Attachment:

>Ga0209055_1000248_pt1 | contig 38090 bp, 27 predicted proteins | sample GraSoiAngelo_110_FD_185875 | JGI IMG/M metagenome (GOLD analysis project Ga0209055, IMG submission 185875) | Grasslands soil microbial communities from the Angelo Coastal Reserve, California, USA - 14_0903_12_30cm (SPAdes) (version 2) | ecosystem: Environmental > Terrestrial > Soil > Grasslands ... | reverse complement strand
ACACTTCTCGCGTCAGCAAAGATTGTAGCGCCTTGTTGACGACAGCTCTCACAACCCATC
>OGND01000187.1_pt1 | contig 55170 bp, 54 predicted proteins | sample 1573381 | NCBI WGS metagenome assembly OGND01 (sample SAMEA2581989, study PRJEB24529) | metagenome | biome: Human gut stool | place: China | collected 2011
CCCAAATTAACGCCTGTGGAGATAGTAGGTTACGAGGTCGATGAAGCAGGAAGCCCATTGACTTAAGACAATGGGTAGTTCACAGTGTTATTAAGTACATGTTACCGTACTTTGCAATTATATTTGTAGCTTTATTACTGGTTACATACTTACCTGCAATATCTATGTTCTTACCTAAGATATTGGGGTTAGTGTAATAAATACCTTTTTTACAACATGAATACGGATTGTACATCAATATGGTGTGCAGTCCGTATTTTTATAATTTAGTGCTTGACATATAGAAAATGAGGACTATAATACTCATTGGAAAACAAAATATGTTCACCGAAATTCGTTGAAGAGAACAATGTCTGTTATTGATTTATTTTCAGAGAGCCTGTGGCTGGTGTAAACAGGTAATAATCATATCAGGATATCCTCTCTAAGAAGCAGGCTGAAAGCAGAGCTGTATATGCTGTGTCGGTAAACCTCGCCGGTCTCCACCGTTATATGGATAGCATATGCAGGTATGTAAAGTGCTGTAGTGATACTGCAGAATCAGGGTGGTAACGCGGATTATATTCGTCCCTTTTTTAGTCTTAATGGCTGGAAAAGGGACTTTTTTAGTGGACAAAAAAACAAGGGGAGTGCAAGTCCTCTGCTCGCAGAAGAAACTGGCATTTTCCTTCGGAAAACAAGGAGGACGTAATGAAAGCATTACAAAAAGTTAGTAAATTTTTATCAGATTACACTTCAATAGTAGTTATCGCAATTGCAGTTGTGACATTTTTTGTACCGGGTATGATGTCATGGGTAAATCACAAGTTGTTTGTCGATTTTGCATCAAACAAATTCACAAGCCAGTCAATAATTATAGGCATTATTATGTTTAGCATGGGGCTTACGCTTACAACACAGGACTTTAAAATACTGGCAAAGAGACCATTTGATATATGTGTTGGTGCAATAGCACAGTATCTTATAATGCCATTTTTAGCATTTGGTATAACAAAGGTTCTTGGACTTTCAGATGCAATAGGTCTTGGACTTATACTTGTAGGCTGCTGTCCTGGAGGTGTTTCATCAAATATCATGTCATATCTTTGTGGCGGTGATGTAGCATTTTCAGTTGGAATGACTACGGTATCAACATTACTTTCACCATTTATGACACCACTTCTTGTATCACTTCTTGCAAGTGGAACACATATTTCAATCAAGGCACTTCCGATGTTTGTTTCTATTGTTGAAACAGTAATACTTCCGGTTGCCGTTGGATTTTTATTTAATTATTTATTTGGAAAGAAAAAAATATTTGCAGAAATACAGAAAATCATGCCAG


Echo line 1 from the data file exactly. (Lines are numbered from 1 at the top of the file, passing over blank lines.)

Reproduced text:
>Ga0209055_1000248_pt1 | contig 38090 bp, 27 predicted proteins | sample GraSoiAngelo_110_FD_185875 | JGI IMG/M metagenome (GOLD analysis project Ga0209055, IMG submission 185875) | Grasslands soil microbial communities from the Angelo Coastal Reserve, California, USA - 14_0903_12_30cm (SPAdes) (version 2) | ecosystem: Environmental > Terrestrial > Soil > Grasslands ... | reverse complement strand